That I like the wilderness; my favourite spots have been in the middle of nowhere. The beauty, solitude and challenge of the Inca Trail made a powerful impression on me. Easter Island was a very special place to visit and I have vivid recollections of the landscape which easily outweigh the monetary miseries of the time. The Bolivian salt flats, the Red Centre of Australia; both exude a mesmerising ‘otherness’. By contrast, cities the world over are all alike, superficialities aside.
That I’m uncomfortable in upmarket hotels; all the mercenary subservience is unsettling, and tipping is such a headache. First you have to gauge what might be a suitable amount taking into account the current exchange rate and the local cost of living, then you have to arrange to have the right sized notes in your wallet (impossible when you’ve come straight from the airport ATM). And then, just when you think you’ve got it all sussed, three porters whisk your bags away and you can’t provide for all of them. I’d rather just carry my own luggage…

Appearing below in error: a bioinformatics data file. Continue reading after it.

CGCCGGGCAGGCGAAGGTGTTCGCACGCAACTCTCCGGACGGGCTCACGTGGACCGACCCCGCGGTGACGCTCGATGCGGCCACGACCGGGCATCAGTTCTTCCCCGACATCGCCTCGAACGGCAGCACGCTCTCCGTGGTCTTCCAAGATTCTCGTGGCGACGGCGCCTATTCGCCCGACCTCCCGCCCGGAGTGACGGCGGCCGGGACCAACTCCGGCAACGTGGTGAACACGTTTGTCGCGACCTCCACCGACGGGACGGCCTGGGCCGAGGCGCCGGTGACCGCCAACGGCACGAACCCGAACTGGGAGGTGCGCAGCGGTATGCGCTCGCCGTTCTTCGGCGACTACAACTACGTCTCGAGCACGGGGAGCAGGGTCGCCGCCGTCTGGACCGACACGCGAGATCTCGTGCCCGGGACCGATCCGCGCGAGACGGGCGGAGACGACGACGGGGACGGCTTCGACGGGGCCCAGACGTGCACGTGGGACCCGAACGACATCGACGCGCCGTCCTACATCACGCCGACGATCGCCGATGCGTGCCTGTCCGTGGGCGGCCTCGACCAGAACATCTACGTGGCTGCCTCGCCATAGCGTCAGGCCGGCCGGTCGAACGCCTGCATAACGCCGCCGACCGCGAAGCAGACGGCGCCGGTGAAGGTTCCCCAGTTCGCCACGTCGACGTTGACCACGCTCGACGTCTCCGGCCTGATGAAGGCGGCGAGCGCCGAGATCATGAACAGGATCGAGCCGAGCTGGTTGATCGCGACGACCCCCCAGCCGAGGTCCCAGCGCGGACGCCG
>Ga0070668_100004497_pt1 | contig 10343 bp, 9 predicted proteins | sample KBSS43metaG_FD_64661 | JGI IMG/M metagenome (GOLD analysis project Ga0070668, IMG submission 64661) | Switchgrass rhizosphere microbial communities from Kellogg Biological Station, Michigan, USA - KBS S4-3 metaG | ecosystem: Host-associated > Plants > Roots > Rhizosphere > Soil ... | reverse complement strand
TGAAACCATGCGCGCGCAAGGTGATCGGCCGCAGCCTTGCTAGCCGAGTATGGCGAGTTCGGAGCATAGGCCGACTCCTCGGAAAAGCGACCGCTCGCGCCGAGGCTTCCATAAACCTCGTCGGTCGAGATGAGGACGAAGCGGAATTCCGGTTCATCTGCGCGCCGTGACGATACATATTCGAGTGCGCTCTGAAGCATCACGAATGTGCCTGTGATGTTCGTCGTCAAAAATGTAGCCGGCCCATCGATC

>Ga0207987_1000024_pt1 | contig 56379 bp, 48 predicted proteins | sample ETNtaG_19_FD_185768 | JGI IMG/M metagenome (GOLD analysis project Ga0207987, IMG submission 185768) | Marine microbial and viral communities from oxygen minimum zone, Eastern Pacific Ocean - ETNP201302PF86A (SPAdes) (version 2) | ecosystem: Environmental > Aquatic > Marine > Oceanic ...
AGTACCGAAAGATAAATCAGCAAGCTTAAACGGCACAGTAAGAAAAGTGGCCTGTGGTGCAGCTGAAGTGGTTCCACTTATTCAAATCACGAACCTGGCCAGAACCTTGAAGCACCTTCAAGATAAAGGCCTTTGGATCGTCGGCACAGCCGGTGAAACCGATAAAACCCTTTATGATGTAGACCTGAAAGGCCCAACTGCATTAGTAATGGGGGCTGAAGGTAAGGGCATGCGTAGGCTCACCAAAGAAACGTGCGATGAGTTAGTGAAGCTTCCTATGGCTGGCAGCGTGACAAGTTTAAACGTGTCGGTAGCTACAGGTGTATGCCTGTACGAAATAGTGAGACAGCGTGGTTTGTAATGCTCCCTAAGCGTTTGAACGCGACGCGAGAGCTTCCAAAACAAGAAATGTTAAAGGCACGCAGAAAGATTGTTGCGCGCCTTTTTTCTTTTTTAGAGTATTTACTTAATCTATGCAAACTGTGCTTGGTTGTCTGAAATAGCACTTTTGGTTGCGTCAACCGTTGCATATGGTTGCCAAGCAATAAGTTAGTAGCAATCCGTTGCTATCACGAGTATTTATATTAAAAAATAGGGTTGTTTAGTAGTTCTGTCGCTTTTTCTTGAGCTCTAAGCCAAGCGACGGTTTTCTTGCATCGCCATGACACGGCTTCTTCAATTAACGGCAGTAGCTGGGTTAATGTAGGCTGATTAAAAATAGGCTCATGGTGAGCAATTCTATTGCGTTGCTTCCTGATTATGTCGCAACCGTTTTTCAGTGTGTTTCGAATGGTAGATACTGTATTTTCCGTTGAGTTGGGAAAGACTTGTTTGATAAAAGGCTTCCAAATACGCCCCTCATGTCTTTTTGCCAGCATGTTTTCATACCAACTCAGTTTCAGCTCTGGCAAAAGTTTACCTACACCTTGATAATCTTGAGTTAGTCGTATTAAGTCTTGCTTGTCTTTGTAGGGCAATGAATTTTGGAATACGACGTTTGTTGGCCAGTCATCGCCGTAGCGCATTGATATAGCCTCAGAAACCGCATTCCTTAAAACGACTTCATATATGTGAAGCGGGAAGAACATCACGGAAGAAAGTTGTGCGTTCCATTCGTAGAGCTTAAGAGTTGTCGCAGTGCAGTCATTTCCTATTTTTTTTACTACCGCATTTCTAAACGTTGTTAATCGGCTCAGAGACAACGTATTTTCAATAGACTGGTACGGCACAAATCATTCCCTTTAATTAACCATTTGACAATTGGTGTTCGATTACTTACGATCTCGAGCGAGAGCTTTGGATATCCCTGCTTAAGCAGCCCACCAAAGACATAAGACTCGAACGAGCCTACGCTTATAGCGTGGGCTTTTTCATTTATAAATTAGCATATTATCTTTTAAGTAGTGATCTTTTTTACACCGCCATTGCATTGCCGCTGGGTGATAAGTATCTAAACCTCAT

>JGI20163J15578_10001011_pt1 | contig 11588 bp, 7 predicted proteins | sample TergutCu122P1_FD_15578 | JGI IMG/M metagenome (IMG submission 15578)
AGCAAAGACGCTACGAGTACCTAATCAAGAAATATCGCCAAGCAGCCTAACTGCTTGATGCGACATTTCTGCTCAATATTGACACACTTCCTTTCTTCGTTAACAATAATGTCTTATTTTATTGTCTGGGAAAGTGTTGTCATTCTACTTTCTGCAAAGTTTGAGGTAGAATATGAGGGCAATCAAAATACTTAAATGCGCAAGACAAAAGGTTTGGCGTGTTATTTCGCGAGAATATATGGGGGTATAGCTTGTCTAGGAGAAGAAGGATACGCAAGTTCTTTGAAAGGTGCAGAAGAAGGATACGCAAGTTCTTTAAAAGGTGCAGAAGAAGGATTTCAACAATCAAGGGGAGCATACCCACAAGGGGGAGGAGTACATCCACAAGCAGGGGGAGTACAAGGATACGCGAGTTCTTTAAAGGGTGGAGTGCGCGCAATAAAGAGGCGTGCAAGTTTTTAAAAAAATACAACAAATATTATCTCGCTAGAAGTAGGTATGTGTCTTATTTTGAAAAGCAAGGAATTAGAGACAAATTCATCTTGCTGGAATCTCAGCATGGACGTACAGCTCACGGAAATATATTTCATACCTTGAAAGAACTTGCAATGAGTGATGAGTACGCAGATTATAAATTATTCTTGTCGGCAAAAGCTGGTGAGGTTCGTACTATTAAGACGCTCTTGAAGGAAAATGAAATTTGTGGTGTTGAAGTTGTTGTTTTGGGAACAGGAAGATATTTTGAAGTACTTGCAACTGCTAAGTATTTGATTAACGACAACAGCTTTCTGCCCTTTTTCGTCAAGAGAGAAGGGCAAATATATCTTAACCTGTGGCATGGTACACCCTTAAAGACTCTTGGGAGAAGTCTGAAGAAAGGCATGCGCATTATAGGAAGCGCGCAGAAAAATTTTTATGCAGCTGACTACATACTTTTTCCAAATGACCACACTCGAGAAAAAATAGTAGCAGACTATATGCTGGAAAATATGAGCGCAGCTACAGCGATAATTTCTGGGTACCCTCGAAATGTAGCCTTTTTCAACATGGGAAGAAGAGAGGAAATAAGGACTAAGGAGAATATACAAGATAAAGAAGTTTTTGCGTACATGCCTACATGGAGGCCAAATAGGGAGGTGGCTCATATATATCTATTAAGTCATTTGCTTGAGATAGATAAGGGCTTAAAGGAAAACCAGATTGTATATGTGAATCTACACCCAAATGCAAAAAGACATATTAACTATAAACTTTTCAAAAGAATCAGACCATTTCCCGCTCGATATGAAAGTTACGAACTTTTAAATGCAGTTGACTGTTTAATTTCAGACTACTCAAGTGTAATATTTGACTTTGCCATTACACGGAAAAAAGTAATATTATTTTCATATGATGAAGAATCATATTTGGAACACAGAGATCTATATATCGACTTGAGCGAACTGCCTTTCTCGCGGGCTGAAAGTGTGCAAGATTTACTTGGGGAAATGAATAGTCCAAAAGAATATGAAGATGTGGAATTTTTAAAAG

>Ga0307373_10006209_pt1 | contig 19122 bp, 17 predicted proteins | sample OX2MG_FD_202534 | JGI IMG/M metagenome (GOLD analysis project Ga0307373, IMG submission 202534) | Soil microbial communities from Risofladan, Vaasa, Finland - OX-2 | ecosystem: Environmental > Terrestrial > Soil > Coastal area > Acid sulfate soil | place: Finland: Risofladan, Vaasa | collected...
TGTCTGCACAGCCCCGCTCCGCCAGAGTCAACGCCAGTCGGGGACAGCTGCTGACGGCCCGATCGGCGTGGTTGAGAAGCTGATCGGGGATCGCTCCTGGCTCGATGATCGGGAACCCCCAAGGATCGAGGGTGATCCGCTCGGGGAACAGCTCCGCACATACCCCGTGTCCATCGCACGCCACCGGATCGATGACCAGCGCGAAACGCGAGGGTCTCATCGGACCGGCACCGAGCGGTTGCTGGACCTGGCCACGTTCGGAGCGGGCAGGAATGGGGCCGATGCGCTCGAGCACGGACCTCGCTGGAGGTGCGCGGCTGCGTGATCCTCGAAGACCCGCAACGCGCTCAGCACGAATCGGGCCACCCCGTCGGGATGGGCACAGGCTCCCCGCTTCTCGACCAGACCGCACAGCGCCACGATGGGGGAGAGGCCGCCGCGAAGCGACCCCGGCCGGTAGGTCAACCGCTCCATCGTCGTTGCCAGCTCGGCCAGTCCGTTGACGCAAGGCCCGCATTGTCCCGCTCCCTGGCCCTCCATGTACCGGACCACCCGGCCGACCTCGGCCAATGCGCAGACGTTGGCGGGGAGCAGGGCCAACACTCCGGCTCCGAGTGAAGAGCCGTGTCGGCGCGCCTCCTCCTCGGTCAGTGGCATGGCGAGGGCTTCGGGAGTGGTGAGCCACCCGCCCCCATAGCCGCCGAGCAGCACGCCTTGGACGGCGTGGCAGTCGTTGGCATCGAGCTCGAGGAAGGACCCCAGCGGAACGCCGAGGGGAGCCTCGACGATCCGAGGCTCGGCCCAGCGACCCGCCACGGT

That children are astonishingly resilient and can cope as well as (or even better than) adults in most situations. The girls have the stronger stomachs when it’s a rough sea; if they find a trek tough going then my feet are probably in agony too; they can return from a full day’s exploring and still have energy to play while the adults crash out. Hannah and Ellen have maintained a daily diary since November, while Kirsten and I have shared the blogging load between us. Boring flights, late nights, mosquito bites, scary heights – the girls have taken all the inconveniences, annoyances and challenges that travelling has thrown at us and made light of them.
It’s a sobering thought that this year will probably be the only period in our lives that the four of us are together all day, every day, month after month, with no school or job to come between us. And it’s worked out so well; we’ve had such a happy and (mostly) relaxed time, we haven’t driven each other up the wall, the girls rub along more easily with each other and with us than ever before. I am grateful to have had Kirsten alongside me to share the highs and lows of this adventure; I couldn’t have done this without her (quite literally).